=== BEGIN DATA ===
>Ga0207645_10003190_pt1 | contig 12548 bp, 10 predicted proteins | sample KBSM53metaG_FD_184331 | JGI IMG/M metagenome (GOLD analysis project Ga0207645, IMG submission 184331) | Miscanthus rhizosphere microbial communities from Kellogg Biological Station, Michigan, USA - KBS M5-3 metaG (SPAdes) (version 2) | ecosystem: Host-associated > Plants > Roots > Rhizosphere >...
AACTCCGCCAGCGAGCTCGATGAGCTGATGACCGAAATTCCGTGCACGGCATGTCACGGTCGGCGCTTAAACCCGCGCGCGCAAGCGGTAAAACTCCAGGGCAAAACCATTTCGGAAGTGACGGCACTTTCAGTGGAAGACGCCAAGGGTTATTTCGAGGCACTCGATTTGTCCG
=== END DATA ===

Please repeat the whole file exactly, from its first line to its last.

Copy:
>Ga0207645_10003190_pt1 | contig 12548 bp, 10 predicted proteins | sample KBSM53metaG_FD_184331 | JGI IMG/M metagenome (GOLD analysis project Ga0207645, IMG submission 184331) | Miscanthus rhizosphere microbial communities from Kellogg Biological Station, Michigan, USA - KBS M5-3 metaG (SPAdes) (version 2) | ecosystem: Host-associated > Plants > Roots > Rhizosphere >...
AACTCCGCCAGCGAGCTCGATGAGCTGATGACCGAAATTCCGTGCACGGCATGTCACGGTCGGCGCTTAAACCCGCGCGCGCAAGCGGTAAAACTCCAGGGCAAAACCATTTCGGAAGTGACGGCACTTTCAGTGGAAGACGCCAAGGGTTATTTCGAGGCACTCGATTTGTCCG